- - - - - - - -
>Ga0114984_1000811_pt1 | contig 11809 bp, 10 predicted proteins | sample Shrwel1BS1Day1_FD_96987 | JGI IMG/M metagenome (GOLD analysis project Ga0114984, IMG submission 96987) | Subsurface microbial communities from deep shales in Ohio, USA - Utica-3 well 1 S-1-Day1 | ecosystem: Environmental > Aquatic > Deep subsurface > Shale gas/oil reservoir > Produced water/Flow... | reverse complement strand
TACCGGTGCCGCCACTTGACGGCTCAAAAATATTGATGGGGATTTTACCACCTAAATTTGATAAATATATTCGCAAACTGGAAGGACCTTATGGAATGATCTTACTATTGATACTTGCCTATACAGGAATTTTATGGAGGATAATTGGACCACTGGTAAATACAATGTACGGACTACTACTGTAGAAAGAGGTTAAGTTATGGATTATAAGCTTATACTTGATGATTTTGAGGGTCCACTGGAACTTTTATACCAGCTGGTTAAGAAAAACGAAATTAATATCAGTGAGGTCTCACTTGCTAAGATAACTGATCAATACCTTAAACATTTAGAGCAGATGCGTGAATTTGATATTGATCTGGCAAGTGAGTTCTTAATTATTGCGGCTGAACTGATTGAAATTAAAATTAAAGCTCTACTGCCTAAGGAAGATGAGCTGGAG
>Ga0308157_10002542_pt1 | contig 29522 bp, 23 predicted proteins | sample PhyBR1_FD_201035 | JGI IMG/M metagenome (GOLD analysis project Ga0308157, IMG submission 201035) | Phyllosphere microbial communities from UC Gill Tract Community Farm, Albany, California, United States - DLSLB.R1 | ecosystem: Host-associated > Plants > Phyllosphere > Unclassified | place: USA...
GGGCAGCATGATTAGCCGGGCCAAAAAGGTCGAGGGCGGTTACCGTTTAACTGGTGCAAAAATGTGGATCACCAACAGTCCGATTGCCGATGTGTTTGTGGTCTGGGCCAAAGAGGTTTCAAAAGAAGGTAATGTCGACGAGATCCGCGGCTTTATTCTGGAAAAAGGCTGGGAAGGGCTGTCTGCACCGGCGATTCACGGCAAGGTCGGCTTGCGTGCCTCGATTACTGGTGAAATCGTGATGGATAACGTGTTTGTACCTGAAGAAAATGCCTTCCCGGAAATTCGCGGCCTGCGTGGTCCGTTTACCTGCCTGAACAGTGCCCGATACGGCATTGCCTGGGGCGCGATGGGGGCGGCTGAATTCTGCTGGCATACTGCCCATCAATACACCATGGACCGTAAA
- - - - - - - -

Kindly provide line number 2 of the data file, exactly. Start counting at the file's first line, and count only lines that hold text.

TACCGGTGCCGCCACTTGACGGCTCAAAAATATTGATGGGGATTTTACCACCTAAATTTGATAAATATATTCGCAAACTGGAAGGACCTTATGGAATGATCTTACTATTGATACTTGCCTATACAGGAATTTTATGGAGGATAATTGGACCACTGGTAAATACAATGTACGGACTACTACTGTAGAAAGAGGTTAAGTTATGGATTATAAGCTTATACTTGATGATTTTGAGGGTCCACTGGAACTTTTATACCAGCTGGTTAAGAAAAACGAAATTAATATCAGTGAGGTCTCACTTGCTAAGATAACTGATCAATACCTTAAACATTTAGAGCAGATGCGTGAATTTGATATTGATCTGGCAAGTGAGTTCTTAATTATTGCGGCTGAACTGATTGAAATTAAAATTAAAGCTCTACTGCCTAAGGAAGATGAGCTGGAG